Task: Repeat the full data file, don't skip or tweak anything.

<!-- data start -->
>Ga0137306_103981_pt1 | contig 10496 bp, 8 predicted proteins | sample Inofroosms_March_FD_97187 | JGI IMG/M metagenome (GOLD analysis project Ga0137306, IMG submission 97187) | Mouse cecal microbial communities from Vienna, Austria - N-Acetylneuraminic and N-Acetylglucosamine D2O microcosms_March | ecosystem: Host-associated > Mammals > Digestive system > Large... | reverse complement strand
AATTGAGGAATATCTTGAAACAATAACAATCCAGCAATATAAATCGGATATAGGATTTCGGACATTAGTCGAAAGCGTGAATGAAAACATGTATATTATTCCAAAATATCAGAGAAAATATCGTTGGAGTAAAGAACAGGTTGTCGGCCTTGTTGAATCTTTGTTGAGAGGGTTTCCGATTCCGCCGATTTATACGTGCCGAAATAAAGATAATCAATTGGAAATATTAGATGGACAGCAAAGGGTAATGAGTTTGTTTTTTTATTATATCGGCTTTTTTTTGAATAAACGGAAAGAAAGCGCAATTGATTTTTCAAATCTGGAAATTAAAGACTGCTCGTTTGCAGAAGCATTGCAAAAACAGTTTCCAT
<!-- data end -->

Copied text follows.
>Ga0137306_103981_pt1 | contig 10496 bp, 8 predicted proteins | sample Inofroosms_March_FD_97187 | JGI IMG/M metagenome (GOLD analysis project Ga0137306, IMG submission 97187) | Mouse cecal microbial communities from Vienna, Austria - N-Acetylneuraminic and N-Acetylglucosamine D2O microcosms_March | ecosystem: Host-associated > Mammals > Digestive system > Large... | reverse complement strand
AATTGAGGAATATCTTGAAACAATAACAATCCAGCAATATAAATCGGATATAGGATTTCGGACATTAGTCGAAAGCGTGAATGAAAACATGTATATTATTCCAAAATATCAGAGAAAATATCGTTGGAGTAAAGAACAGGTTGTCGGCCTTGTTGAATCTTTGTTGAGAGGGTTTCCGATTCCGCCGATTTATACGTGCCGAAATAAAGATAATCAATTGGAAATATTAGATGGACAGCAAAGGGTAATGAGTTTGTTTTTTTATTATATCGGCTTTTTTTTGAATAAACGGAAAGAAAGCGCAATTGATTTTTCAAATCTGGAAATTAAAGACTGCTCGTTTGCAGAAGCATTGCAAAAACAGTTTCCAT